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Negotiated Exceptions at Risk of Manipulation
Maelle L’Homme

In the absence of a normative framework, the concept of humanitarian corridors lacks a consistent definition and is highly vulnerable to political interpretation. The notion underwent multiple semantic shifts, from referring to a right of passage in situations of armed conflict, to an appeal to facilitated access in the face of bordure closures or bureaucratic constraints. The diverse range of situations in reference to which the terms ‘humanitarian corridor’, ‘relief corridor’ or ‘access corridor’ are used, often interchangeably, is matched only by the diverse range of actors that use them. Calls for their opening have become so common that corridors seem increasingly considered a relevant modality of humanitarian action despite much ambiguity around what they are expected to achieve, how much protection they offer, and how they are likely to affect the overall dynamic of conflicts. Meant to allow the unobstructed deployment of humanitarian aid and/or the evacuation of civilians, humanitarian corridors are by definition temporary and limited in geographical scope. As such, they are a timid assertion of the principle of free access to victims, prone to manipulation by belligerents or third parties to serve war strategies or to project an image of civility. Looking at the wide array of its application in history, the author puts the use of the concept into perspective, drawing on a variety of examples to illustrate how both the idea and its implementation have been problematic. A few operational recommendations are then derived from this analysis for humanitarian practitioners to consider and adapt in light of their particular context.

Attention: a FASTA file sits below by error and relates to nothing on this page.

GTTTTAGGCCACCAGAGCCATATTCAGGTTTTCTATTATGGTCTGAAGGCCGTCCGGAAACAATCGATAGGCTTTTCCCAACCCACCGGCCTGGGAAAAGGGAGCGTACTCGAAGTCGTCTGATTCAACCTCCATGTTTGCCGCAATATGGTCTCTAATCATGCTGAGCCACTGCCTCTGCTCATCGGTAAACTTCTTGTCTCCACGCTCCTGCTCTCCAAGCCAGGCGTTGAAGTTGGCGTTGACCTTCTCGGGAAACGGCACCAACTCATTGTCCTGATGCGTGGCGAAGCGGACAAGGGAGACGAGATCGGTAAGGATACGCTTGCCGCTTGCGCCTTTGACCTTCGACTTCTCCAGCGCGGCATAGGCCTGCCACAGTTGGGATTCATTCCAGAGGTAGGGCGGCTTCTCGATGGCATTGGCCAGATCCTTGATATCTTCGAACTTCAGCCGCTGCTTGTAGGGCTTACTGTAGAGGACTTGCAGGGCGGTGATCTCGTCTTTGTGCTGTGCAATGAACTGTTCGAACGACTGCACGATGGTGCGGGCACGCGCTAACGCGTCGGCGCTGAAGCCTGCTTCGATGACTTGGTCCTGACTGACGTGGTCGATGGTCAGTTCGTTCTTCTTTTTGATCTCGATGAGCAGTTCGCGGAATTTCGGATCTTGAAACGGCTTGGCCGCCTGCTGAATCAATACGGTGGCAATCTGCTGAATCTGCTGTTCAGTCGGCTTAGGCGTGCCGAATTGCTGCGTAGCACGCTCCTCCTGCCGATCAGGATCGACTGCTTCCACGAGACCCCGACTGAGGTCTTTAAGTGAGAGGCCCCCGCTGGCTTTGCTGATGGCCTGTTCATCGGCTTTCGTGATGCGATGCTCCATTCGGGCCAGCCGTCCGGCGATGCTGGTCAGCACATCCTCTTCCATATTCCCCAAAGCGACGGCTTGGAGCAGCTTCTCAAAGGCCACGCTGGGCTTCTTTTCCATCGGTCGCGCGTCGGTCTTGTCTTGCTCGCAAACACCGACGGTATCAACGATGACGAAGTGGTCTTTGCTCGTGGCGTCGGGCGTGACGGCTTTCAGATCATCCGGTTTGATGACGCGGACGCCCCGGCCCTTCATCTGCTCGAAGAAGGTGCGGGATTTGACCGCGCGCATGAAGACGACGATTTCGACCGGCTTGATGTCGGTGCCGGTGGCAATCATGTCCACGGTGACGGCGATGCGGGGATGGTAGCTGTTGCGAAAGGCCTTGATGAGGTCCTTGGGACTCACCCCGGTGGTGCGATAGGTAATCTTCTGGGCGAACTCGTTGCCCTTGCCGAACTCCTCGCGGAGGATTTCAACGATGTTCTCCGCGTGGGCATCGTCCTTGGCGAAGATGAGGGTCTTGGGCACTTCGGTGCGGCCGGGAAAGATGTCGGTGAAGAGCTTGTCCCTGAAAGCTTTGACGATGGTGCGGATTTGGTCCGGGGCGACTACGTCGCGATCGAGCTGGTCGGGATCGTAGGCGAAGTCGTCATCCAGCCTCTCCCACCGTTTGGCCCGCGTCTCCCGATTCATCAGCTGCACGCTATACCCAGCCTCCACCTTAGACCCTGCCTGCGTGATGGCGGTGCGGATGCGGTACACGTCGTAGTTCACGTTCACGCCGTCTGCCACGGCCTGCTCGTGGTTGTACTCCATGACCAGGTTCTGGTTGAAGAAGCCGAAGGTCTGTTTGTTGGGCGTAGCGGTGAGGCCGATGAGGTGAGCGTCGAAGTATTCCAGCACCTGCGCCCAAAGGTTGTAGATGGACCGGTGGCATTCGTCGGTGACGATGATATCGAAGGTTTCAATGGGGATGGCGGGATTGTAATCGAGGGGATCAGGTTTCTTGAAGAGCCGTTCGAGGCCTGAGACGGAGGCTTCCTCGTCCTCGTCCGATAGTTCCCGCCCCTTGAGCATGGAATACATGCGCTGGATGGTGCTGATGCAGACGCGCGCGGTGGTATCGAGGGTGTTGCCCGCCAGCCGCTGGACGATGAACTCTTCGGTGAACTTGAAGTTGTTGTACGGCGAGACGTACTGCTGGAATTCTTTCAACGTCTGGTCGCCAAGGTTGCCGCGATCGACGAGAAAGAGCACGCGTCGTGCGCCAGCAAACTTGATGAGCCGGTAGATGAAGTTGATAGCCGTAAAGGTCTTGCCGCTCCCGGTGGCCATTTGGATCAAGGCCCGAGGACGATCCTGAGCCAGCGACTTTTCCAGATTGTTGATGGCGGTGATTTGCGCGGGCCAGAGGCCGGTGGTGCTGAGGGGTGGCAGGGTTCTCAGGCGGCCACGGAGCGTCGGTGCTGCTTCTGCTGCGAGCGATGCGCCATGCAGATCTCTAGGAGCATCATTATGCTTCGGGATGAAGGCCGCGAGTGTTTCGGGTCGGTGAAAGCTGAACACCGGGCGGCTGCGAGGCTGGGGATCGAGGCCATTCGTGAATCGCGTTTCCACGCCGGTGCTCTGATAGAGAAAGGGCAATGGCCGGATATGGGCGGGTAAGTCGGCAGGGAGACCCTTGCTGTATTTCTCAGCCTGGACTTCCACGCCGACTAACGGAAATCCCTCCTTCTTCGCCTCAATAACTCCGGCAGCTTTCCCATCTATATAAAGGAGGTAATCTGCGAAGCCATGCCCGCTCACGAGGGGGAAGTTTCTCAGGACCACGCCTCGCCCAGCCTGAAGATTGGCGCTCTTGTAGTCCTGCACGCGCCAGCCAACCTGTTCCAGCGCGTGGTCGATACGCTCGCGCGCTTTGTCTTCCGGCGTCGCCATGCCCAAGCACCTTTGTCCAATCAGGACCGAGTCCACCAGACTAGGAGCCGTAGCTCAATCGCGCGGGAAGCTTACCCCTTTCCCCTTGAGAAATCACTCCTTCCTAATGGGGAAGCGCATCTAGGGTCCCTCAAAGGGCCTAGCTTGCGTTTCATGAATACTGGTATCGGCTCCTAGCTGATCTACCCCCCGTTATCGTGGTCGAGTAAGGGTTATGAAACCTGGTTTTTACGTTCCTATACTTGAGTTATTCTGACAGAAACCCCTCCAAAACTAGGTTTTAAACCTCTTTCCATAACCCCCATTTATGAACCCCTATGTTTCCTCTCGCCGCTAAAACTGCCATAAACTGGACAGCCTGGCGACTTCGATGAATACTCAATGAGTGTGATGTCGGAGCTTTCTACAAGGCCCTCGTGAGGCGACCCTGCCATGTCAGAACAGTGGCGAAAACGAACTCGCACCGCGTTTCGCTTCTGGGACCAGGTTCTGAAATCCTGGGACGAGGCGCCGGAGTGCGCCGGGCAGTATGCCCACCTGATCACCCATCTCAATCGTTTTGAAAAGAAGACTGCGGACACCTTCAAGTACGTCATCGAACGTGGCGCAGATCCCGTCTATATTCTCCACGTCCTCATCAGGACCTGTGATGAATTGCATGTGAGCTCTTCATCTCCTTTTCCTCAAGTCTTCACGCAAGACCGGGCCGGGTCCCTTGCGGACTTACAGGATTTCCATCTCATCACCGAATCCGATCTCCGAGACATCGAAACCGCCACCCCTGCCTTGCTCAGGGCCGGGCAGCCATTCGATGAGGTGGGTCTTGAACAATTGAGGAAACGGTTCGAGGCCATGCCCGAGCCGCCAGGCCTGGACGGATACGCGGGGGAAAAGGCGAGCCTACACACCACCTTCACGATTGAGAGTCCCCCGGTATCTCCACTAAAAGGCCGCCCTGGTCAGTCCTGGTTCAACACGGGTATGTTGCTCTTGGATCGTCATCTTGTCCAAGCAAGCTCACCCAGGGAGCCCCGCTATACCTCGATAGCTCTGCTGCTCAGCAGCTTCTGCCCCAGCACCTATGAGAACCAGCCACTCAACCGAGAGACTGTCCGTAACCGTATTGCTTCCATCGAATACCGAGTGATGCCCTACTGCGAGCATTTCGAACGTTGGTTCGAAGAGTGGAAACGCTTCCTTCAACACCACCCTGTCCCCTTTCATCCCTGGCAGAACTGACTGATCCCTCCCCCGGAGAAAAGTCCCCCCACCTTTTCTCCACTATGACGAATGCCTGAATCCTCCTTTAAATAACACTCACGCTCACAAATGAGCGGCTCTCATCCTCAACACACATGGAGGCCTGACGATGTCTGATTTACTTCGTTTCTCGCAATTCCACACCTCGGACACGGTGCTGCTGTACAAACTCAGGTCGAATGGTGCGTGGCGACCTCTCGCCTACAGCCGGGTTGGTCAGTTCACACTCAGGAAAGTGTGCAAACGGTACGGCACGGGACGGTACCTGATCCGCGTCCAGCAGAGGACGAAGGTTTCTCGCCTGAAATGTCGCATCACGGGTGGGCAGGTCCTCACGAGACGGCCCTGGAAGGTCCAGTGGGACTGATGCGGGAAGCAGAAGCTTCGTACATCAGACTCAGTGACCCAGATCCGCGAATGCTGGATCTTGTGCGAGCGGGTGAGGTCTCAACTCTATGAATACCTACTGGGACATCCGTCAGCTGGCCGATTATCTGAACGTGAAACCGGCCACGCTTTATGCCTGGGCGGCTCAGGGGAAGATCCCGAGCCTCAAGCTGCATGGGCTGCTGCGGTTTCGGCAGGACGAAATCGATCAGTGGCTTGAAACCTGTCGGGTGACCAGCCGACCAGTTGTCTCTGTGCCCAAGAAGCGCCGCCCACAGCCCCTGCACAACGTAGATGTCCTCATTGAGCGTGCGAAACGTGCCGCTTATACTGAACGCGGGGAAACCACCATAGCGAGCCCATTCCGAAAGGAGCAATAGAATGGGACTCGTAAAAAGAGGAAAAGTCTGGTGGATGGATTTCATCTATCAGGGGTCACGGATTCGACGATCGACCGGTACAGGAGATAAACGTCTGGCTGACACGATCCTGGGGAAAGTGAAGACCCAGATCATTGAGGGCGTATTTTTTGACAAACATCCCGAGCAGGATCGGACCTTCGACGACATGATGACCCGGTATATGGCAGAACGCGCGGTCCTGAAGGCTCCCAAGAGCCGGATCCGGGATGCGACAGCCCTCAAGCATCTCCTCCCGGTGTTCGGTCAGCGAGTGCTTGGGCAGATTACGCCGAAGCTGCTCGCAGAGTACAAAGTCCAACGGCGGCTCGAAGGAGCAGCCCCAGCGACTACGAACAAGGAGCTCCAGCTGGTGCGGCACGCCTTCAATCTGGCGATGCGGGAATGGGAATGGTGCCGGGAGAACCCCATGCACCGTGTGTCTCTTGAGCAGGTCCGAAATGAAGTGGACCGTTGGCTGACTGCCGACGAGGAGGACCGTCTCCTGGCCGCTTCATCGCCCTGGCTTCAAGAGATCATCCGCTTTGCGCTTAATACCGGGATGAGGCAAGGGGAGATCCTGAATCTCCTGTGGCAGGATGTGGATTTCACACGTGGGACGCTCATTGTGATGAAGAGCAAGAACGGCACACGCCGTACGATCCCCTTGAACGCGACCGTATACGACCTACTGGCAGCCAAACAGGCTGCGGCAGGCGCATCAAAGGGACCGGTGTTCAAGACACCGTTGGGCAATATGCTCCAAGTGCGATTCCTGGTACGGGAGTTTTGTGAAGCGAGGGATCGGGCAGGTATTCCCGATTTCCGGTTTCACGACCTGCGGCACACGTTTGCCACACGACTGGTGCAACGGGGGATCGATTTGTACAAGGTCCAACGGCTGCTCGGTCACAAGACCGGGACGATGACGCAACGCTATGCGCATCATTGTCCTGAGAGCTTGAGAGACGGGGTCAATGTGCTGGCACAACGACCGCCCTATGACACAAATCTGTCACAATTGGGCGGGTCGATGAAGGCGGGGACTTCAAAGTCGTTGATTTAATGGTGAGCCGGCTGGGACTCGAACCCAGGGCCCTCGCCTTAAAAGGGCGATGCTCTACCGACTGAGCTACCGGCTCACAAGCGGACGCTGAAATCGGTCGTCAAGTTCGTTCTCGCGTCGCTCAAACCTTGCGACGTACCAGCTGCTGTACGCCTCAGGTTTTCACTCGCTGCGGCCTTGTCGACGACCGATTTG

Journal of Humanitarian Affairs
Humanitarian Disruption in Conflict Settings
Maelle L’Homme

In March 2022, intercommunal fighting forced Médecins Sans Frontières (MSF) to suspend its activities after nearly fourteen years of operating in Agok, a small town located in the disputed Abyei Special Administrative Area (ASAA) on the border between Sudan and South Sudan. After the shock of having to close a 185-bed hospital unexpectedly came questions about the unintentional consequences of MSF’s presence. With the benefit of hindsight, the organisation deemed it important to examine the potentially destabilising influence it might have had on the local environment. This article builds on an internal capitalisation exercise conducted with the aim of documenting MSF’s experience and critically reflecting on the potential of aid being a factor in disrupting local balances, or worse, a factor in fuelling violence. By exploring the premises that MSF was an anchor factor for the population and that the economic fallouts made Agok a place worth fighting for, the author investigates the long-term, unintended impact of MSF’s presence on the local political economy of conflict, as well as the organisation’s possible share of responsibility for aggravating intercommunal grievances. Based on the observation that aid inevitably benefits some more than others, the author also asks to what extent MSF was aware of the adverse consequences of its presence and whether more awareness would have led to different operational choices and mitigating measures. This questioning does not detract in any way from the project’s achievements in terms of providing high-quality secondary healthcare in a context where there was none, in one of the poorest countries in the world.

Journal of Humanitarian Affairs